J:  I’m currently only involved with Tenement.  However, I’ve been meaning to start a bass and drums band for quite sometime.  Both Amos and Eric of Tenement are in some great bands and I think fans of Tenement would appreciate the work of Technicolor Teeth and Bored Straight.
A: I play drums in a number of other bands. Namely: Technicolor Teeth is a Medicine / Swirlies styled shoegaze band. Tim Schweiger and the Middlemen is a blues/power pop group with folks from other older Wisconsin bands like The Obsoletes, Yesterday's Kids, and The Mystery Girls. Chinese Telephones are a punk/pop band based mostly out of Milwaukee. I play drums for most of the US dates for The Paul Collins Beat, too.
E: Guitar in a hardcore band called Bored Straight.

Me: Please tell about punk (or something) scene in Wisconsin.

J:  We’ve got a nice history of punk and HC here in Wisconsin going all the way back to the early 80’s.  The scene currently I would have to say is in some what of a lull, we need some youngsters to kick us “older” folks in the nuts.  This isn’t to say there aren’t people making interesting music in Wisconsin currently but there were times of greater activity.
A: When we were young, bands like Holy Shit! and the Modern Machines introduced us to a "punk scene" that we were clueless about. We grew up going to crust shows and garage punk shows alike, and I think it shows in how we turned out. The Catholic Boys were one of the bands that I have most vivid memories of. The styles of underground music interacting in Wisconsin these days is all over the place; everything from powerviolence bands like SFN and Deep Shit to jangly pop bands like The Midwest Beat and Sticks and Stones to electro/experimental/noise like Samantha Glass or Burial Hex.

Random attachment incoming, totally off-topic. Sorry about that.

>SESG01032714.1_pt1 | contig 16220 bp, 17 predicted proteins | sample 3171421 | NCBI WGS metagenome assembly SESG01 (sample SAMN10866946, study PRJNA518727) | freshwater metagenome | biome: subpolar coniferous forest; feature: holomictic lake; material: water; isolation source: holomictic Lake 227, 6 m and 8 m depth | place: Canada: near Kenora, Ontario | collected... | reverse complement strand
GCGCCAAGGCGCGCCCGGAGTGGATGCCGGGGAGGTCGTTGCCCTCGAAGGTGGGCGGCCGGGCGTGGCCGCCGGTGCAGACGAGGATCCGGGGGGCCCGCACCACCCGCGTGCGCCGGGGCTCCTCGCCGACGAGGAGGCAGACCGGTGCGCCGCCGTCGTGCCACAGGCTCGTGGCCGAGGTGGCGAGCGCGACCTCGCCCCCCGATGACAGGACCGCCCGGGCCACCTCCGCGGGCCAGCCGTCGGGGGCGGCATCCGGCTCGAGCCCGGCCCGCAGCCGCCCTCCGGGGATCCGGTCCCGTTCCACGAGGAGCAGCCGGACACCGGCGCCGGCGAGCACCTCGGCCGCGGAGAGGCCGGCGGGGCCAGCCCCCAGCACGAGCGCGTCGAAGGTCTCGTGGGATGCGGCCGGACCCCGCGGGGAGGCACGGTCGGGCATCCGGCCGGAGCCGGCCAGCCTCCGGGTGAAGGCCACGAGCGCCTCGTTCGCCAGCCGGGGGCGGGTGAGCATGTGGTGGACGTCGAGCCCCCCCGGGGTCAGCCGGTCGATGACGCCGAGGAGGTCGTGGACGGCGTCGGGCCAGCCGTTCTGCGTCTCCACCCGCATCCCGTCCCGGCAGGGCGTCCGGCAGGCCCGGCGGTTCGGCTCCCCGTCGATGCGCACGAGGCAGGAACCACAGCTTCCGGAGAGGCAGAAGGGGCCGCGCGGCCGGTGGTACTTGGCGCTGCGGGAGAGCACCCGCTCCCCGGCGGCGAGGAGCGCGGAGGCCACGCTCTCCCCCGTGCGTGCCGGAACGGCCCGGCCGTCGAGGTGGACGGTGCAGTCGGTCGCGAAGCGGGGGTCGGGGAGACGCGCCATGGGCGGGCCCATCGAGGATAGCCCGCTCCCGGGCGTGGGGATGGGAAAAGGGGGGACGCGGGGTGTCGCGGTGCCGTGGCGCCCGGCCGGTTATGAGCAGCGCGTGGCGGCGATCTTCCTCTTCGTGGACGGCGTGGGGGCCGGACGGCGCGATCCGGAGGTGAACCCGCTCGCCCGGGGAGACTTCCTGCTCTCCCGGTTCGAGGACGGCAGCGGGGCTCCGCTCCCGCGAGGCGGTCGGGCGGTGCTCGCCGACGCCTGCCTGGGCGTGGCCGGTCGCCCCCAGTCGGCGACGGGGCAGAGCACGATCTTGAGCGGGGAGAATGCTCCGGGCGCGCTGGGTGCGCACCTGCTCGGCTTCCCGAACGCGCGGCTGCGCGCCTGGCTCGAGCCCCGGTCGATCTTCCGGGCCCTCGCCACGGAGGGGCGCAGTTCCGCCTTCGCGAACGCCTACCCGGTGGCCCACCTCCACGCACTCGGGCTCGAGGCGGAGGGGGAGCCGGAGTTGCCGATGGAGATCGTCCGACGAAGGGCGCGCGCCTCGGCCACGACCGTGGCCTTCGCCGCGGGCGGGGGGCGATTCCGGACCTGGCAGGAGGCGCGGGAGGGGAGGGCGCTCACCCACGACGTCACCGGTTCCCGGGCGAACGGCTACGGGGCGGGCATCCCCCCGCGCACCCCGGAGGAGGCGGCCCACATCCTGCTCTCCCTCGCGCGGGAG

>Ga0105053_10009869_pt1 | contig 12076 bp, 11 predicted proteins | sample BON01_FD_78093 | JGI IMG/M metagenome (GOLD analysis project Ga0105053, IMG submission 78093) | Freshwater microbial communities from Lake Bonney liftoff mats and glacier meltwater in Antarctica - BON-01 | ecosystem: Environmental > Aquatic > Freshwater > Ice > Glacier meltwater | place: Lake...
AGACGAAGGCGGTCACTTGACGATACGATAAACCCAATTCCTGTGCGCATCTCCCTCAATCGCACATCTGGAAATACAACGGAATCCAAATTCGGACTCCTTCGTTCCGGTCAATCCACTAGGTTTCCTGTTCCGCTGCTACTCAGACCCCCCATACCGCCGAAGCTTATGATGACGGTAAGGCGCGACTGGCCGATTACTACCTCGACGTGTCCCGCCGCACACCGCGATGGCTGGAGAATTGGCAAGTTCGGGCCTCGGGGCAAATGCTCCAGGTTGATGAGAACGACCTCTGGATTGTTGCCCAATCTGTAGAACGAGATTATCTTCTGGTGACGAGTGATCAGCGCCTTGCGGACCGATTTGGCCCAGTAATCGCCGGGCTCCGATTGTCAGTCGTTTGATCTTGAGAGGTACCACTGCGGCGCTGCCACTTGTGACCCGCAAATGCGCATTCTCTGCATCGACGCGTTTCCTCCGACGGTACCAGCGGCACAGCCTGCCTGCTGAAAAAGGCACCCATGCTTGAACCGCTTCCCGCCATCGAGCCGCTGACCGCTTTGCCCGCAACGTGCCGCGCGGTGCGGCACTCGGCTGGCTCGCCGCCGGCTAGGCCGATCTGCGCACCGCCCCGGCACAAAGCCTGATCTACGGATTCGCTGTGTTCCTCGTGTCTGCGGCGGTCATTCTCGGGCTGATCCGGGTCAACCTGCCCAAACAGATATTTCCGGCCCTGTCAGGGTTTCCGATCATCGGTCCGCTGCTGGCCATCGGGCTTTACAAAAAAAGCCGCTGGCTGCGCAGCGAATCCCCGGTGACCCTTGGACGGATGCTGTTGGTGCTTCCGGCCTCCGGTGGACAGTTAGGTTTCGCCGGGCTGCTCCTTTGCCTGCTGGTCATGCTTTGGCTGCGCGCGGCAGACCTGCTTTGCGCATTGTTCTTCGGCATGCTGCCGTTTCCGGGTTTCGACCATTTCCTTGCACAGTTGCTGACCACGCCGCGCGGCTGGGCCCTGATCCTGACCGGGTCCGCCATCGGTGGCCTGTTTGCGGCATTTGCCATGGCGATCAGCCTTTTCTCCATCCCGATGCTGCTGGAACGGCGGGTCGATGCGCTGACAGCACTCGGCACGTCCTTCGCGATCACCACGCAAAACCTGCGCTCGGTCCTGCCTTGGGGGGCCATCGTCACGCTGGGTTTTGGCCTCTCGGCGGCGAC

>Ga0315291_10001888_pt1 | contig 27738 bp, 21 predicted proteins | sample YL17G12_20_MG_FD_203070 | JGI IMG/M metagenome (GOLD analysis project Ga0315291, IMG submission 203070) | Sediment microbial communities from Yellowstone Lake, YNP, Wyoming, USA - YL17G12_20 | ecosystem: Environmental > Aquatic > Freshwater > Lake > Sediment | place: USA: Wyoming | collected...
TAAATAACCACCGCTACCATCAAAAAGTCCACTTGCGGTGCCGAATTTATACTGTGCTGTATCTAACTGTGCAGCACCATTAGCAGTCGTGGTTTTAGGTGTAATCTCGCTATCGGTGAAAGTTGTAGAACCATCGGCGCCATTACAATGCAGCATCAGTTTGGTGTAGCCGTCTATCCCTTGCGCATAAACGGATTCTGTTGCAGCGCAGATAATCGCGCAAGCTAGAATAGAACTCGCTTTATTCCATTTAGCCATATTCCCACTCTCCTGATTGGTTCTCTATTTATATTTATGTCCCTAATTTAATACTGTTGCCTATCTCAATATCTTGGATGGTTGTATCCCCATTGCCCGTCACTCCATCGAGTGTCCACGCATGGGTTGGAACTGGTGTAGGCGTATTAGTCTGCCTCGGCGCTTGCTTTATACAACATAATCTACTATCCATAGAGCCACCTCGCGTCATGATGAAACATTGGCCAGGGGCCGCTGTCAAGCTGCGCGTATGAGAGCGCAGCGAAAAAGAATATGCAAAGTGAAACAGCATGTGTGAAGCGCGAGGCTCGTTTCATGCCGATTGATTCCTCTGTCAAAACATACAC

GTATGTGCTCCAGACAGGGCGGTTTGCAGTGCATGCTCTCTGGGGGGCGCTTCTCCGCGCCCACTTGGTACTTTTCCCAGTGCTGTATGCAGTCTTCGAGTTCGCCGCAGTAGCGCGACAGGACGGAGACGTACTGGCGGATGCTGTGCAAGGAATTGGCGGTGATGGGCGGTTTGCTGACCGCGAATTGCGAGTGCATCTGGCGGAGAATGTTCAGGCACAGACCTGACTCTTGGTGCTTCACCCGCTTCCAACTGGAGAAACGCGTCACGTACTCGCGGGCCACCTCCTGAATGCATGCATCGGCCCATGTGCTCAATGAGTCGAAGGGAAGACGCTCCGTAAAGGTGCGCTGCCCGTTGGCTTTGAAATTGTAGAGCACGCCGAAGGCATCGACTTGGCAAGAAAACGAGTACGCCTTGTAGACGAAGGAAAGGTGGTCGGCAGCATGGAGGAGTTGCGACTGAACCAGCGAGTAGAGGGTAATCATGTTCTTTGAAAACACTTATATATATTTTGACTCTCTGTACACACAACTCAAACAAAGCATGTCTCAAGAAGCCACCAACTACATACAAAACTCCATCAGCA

E: Wisconsin has so much different shit going on. Milwaukee especially; tons of bands, most of which sound nothing alike.

Me: What do you do outside the group (a hobby)? Do you work somewhere?

J: I collect records primarily punk, post bop jazz, and there’s some electro music that really peaks my interest as well.  I also attend university where I study chemistry.  I also have an interest in photography.  And, I’m a pizza delivery guy.
A: I'm a dog groomer. I enjoy interior decoration and soul music.
E: I work at a tofu factory. I do that and collect hardcore records...yeah thats about it.

Me: Tell please about yourselves. How early your love for music was
manifested? What music do you listen in childhood? Whether your